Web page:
Disability Products

    ReplyDelete
  2. I have noticed that it became worse on antibiotics. And the probiotic drink Kefir does seem to help me.

    ReplyDelete
  3. After a truly miserable week of pain, soreness and irritation, I finally decided to try tea tree oil with tremendous, positive results. I took one drop and diluted it with a couple drops of oil and applied liberally. Almost instantly, after the slight sting went away, I felt relief. Currently I am applying the steroid cream sparingly, only once a day and using the tea tree oil 2-3 times a day of whenever I feel sore.
    If I am in doubt about whether I need to apply, I finally bought a little mirror and together with a flashlight, I look closely for any grayish white areas. That is the lichen sclerosis. I check every morning and night these days. Finally, some relief! I am not a doctor so please consult your physician before trying.

    ReplyDelete
  4. I was recently diagnosed with LS and instead of bottling it in I have decided to write about. I truly appreciate posts like these. They are so informative and comforting. Thank you so much

    ReplyDelete
  5. Writing and talking about it helps to remove the stigma and blame. Good for you! You are welcome to write and share here, as well! There are more women with this disease and I am not the only one. I figure the more I write about it, the better I feel and the more information gets out there. I've been searching women's health books at the bookstore and LS is nowhere to be found. My gynecologist assures me that there is a small, silent community of sufferers. Thank you for sharing!!!

    ReplyDelete
  6. I just got diagnosed with LS a few weeks ago. i had been suffering from it for a year. I went to a doctor that was very insensitive and made me cry and did not diagnose it, and it made me afraid to go see someone else. I finally got fed up and decided to see a gynecologist for it. I am only in my 20s and she said I may have caught it in time to have less problems later...hopefully/Lord willing:)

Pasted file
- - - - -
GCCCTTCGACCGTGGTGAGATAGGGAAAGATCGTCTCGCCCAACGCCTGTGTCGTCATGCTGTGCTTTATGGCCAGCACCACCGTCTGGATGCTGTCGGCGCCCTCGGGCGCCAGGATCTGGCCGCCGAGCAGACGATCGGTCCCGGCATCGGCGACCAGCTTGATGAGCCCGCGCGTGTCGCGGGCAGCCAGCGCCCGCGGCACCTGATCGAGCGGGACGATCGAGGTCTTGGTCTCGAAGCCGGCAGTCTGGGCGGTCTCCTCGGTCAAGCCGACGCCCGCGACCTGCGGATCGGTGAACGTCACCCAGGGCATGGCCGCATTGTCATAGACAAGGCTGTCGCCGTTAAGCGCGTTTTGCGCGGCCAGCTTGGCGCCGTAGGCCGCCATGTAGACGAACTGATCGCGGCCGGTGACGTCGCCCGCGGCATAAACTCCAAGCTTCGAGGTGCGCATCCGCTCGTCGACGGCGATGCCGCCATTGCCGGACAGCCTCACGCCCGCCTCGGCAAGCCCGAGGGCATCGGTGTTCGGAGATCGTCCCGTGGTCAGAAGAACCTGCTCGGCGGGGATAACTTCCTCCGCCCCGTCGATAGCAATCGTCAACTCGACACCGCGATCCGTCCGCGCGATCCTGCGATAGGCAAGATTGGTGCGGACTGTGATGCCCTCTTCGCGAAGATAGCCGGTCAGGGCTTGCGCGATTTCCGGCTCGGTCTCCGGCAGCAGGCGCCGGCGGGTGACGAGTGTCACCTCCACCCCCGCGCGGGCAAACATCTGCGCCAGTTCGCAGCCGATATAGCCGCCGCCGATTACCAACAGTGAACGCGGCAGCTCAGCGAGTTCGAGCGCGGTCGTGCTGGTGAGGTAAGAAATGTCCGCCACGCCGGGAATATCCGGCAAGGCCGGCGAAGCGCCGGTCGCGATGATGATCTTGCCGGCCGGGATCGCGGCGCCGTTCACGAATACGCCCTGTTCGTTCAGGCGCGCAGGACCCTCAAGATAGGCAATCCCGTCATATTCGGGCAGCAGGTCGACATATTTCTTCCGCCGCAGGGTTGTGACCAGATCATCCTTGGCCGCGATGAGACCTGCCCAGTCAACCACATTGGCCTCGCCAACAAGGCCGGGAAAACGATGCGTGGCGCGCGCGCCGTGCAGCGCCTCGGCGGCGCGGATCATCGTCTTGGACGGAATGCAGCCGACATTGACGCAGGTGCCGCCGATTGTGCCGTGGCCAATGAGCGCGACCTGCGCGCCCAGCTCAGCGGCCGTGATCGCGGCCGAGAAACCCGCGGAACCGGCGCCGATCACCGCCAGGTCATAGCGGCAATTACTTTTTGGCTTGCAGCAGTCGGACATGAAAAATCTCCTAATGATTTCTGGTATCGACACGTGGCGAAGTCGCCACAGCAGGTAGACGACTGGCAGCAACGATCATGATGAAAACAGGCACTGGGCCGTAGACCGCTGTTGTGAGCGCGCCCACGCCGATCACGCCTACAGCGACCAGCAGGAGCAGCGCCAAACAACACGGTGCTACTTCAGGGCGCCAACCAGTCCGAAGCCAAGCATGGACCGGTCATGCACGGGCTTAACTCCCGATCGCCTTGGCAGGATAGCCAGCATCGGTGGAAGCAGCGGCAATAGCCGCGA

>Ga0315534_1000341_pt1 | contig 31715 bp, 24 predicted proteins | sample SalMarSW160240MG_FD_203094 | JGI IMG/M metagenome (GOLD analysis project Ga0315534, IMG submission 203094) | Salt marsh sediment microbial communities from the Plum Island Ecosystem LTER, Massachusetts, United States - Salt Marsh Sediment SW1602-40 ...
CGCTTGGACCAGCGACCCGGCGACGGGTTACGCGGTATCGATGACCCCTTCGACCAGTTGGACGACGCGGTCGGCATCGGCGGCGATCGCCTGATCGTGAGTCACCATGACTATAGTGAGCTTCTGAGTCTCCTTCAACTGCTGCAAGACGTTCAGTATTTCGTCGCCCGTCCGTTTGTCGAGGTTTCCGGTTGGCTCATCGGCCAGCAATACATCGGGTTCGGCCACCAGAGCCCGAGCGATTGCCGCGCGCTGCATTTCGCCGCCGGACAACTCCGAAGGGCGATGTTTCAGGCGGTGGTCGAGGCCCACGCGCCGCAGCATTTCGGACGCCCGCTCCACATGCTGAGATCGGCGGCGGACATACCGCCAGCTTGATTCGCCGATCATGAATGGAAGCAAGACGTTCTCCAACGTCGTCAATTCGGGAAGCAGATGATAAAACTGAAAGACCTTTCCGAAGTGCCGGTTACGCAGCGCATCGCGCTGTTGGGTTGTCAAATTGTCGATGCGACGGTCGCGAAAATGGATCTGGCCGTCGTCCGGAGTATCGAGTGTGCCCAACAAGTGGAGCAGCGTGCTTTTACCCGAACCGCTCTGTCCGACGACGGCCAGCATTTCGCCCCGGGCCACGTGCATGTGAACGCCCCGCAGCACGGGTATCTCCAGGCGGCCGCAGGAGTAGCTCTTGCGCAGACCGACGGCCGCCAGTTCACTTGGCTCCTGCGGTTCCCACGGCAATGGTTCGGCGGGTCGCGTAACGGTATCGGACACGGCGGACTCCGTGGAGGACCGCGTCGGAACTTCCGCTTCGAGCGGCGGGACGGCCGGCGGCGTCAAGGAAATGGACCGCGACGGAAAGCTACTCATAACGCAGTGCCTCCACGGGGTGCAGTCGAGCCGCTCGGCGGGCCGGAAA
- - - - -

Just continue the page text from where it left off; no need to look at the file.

ReplyDelete
  7. Unk, thanks for writing! I wish you all the best! What treatments are working for you? If you don't mind sharing, Amy

    ReplyDelete
  8. After steroids were not working for me my doc mentioned he knew a specialist to try Crisco the whie vegetable stuff you use in cookies. I am dead serious. It has helped me so much more than any steroids.

    ReplyDelete
  9. Time2liv, Amazing! Thank you sooo much! I have been using Crisco for a week now and am very pleased with the results!!!
    It makes me think our bodies are missing a certain type of enzyme or fatty acid.
    Yes, Crisco Works!!! Thank You!!!!

    ReplyDelete
  10. Hello,
    Just diagnosed with this and happened by accident to find this site. Lots of testimonials on how great the Perrin's Creme is. Can't hurt to try it.
    http://www.perrinskinblends.com/PerrinsProducts/Home.html

    ReplyDelete
  11. very upset that this is my second bout with this in a year... The steroids scare me, and I am going to try the Crisco now... and figure out what the tree tea oil is. Thank you.

    ReplyDelete
  12. hi everyone, do you apply crisco on the affected areas ? thx

    ReplyDelete
  13. Agreed, Kefir definitely seems to help me. Soaking in bath with epsom salt and a bit of coconut oil and tea tree oil also helps. The relief may be slow and temporary but eventually the symptoms can improve. It's terrible when it interferes with your life and sleep.

    ReplyDelete
  14. This comment has been removed by a blog administrator.

    ReplyDelete